Hospice of Southern Maine to Build Home Hospice Center

Hospice of Southern Maine has broken ground on a new 14,550 square-foot, $6.7 million Home Hospice Center to serve as the hub for its in-home hospice clinical teams, currently serving more than 200 patients daily in 66 southern Maine communities. The hospice expects the facility to open in the summer of 2020.

In addition to serving as a headquarters for clinical operations, the center will feature a Family Bereavement Suite for free community grief counseling, a community room for education programs and meetings, as well as a Learning and Simulation Lab for staff training.

“The need for hospice services is on the rise, and we are seeing more and more Mainers take advantage of the high quality care we offer,” said Hospice of Southern Maine CEO Daryl Cady. “We have heard time after time and the data shows that people want to be home at the end of life. This new building will help support that. It will also give families and others in the community a visible place to access the information, education and grief support they need.”


Hospice utilization has been on the rise for more than a decade in Maine. In 2005, the state ranked 49th in the nation for hospice care with only 9% of eligible patients choosing to enroll, according to Hospice of Southern Maine.

“Maine now ranks in the middle of the pack nationally at 25th, and hospice utilization is up to 45%,” Cady told Hospice News.

The one-story building represents contemporary coastal New England design, including floor-to-ceiling windows to bring in natural light and an open-concept floor plan. It will replace two spaces the hospice currently leases, which the hospice has outgrown. Hospice of Southern Maine in 2018 cared for a record 1,700 patients, and its patient census has risen 20% during the past four years.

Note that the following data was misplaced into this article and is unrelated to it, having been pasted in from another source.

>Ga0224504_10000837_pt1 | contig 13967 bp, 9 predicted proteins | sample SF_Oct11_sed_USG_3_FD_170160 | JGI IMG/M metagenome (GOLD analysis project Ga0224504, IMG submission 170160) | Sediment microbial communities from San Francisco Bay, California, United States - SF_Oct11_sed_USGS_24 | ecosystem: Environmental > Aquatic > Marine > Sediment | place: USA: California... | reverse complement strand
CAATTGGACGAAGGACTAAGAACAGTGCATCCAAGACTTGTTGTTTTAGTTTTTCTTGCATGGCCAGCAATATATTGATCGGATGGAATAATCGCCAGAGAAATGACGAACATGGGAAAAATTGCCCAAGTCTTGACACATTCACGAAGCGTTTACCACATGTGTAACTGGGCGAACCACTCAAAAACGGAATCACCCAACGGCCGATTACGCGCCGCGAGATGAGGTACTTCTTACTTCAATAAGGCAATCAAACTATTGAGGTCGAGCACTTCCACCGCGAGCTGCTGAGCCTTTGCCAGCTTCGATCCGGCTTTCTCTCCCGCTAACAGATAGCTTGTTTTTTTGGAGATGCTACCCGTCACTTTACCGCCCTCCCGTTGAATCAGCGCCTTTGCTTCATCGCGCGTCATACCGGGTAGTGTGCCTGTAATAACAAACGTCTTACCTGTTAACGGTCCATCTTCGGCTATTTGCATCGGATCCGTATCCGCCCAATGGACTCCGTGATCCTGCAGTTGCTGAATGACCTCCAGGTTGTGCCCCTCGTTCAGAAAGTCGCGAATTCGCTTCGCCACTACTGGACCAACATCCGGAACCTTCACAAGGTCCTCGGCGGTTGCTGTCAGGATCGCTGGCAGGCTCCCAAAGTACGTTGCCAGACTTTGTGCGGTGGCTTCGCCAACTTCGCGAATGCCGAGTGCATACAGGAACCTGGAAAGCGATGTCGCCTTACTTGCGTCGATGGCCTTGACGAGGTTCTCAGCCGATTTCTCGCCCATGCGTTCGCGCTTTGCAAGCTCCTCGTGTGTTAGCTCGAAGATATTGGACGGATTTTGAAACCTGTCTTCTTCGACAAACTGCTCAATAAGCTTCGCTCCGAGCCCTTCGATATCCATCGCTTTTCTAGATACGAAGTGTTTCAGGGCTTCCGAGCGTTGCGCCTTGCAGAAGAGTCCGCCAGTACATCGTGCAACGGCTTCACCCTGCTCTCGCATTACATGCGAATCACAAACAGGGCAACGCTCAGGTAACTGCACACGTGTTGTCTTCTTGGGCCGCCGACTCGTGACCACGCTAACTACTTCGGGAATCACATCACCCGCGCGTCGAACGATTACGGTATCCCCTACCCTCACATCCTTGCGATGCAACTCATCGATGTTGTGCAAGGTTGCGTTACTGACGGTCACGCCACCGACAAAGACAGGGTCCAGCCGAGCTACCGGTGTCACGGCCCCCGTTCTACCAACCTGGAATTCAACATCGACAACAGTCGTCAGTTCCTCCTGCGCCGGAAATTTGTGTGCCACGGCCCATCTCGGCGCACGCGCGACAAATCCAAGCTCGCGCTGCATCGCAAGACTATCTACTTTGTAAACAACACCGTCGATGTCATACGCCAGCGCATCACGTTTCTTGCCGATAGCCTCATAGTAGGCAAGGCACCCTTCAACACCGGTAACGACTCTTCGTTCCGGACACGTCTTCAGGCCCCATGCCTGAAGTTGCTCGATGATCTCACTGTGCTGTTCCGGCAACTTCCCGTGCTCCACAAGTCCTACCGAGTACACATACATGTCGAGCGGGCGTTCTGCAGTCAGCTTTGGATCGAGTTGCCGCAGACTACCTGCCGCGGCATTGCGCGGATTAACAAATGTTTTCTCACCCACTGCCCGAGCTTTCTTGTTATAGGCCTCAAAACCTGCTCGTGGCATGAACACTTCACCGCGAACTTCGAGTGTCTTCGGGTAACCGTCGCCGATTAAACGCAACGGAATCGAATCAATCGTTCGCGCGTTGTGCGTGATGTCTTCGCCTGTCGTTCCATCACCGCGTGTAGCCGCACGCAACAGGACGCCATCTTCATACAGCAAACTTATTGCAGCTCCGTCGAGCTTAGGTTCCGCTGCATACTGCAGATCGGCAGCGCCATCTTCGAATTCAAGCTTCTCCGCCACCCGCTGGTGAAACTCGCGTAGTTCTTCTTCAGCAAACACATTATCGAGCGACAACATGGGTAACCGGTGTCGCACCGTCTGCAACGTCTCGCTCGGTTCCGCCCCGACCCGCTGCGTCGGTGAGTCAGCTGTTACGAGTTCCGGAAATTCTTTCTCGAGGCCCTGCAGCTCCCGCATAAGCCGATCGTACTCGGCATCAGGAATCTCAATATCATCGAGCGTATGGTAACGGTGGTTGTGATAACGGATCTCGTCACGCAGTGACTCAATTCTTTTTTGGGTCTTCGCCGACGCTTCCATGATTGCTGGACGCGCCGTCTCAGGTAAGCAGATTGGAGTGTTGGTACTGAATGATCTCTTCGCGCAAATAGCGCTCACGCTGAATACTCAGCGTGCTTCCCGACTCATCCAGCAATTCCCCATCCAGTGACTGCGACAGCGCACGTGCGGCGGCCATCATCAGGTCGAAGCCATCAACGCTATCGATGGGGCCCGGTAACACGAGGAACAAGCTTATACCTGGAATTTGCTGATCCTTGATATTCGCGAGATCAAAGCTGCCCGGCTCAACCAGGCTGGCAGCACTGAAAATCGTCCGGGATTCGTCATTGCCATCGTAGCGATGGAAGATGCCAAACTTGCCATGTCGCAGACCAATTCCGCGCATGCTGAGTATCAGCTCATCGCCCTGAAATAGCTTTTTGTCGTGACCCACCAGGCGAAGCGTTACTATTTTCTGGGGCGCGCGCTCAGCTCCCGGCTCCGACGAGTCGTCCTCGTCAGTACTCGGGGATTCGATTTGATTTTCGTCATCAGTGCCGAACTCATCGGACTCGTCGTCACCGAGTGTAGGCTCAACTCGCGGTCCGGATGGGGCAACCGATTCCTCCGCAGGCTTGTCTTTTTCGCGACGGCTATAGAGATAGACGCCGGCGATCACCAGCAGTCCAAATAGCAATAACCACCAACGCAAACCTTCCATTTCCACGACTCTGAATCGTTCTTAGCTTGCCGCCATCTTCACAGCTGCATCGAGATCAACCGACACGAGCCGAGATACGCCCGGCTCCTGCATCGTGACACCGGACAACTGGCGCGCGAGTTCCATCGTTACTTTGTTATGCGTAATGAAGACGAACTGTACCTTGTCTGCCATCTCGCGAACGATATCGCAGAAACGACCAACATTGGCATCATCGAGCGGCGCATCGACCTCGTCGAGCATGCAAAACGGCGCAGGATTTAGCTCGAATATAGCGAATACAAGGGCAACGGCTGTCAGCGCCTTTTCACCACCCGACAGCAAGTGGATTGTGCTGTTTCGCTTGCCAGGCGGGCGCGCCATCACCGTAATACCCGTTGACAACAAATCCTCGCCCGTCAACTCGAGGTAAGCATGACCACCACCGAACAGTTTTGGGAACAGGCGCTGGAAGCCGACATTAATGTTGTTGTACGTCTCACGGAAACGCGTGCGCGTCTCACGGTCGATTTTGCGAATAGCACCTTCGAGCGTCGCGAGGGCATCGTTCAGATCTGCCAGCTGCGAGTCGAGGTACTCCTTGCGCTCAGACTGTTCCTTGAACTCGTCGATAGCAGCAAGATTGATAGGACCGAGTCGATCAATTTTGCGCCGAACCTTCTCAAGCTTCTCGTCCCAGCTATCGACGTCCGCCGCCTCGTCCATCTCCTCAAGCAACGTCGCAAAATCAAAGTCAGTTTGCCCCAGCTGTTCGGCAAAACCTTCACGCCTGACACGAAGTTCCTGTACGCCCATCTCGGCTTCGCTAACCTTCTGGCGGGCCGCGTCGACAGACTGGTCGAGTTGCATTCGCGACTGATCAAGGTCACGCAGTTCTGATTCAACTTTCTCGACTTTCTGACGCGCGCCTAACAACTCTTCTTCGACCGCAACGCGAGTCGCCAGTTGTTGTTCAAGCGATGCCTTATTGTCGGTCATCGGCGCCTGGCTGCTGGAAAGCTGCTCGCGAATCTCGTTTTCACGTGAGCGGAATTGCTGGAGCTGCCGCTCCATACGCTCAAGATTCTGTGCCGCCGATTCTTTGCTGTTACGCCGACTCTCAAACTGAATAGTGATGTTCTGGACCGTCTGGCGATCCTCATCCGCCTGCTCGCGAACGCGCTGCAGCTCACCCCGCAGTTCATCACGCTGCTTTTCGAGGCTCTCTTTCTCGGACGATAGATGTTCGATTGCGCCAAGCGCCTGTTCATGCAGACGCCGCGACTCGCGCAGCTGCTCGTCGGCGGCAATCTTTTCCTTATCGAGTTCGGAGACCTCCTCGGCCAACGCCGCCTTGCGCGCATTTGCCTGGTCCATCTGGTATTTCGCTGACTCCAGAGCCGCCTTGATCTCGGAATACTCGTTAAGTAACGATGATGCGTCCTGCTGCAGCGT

“We literally have no more space to add another person to help support our home care team, our patients and families, and our community,” Cady told Hospice News. “Maine’s population is aging, and we currently have the oldest median age in the nation. More patients and families will need our care. More families will need our grief support, and the community will continue to need education.”

In the facility’s training center staff and volunteer will experience simulations of in-home care experiences before they make actual visits, allowing them to work through scenarios in a controlled environment.

The hospice partnered with Embodied Labs to develop a virtual reality module called the “Clay Lab” that puts staff in the shoes of a 66-year-old veteran with stage IV cancer to help them better understand the patient’s perspective.

The hospice is seeking community and philanthropic donations to complete the financing of the center, thus far having raised $4.5 million of a $5.6 million goal. A lead donor has contributed $686,000, separate from the $5.6 million goal, to pay for solar and geothermal power systems.